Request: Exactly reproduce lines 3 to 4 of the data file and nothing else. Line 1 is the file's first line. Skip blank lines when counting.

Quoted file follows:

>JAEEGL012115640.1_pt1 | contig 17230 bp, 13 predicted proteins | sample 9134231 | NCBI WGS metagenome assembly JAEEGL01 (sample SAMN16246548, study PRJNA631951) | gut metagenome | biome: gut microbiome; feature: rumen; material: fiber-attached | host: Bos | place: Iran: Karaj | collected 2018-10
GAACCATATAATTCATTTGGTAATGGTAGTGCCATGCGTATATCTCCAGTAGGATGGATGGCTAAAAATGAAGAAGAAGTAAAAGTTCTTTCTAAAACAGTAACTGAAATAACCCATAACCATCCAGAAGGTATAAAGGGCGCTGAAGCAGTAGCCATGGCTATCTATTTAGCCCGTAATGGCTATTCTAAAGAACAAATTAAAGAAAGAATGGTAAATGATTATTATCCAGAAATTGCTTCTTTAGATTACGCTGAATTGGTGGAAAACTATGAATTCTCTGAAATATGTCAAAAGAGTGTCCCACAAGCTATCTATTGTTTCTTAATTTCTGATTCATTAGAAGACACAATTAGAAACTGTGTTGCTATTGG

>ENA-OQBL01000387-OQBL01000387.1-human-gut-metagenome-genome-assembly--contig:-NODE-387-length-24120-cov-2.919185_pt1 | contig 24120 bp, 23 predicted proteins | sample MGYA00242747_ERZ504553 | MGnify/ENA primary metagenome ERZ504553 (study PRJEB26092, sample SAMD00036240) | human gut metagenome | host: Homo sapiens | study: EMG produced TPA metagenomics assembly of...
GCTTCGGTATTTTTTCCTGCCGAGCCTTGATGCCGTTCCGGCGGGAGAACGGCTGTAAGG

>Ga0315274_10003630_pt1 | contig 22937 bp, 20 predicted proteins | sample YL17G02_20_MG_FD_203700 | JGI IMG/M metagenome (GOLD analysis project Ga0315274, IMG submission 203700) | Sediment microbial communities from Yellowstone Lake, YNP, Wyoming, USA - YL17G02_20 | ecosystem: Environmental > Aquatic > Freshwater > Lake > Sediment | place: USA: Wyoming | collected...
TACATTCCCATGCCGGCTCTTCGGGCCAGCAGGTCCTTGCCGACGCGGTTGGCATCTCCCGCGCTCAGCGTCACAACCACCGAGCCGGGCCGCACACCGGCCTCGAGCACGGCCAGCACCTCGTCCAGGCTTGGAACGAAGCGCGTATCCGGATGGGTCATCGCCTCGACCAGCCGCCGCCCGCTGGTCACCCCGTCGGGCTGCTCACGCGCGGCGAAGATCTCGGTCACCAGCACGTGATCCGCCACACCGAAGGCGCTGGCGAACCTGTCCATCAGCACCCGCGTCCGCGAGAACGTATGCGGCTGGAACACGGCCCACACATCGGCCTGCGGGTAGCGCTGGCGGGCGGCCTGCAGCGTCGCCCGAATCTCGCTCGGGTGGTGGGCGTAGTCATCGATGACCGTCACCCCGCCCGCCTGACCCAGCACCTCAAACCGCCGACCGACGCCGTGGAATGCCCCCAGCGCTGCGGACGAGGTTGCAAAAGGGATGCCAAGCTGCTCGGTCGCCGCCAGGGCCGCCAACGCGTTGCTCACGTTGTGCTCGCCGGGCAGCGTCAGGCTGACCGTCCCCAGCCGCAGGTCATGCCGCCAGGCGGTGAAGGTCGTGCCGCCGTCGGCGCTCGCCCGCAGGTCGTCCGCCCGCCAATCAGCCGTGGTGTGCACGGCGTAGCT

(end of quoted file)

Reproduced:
>ENA-OQBL01000387-OQBL01000387.1-human-gut-metagenome-genome-assembly--contig:-NODE-387-length-24120-cov-2.919185_pt1 | contig 24120 bp, 23 predicted proteins | sample MGYA00242747_ERZ504553 | MGnify/ENA primary metagenome ERZ504553 (study PRJEB26092, sample SAMD00036240) | human gut metagenome | host: Homo sapiens | study: EMG produced TPA metagenomics assembly of...
GCTTCGGTATTTTTTCCTGCCGAGCCTTGATGCCGTTCCGGCGGGAGAACGGCTGTAAGG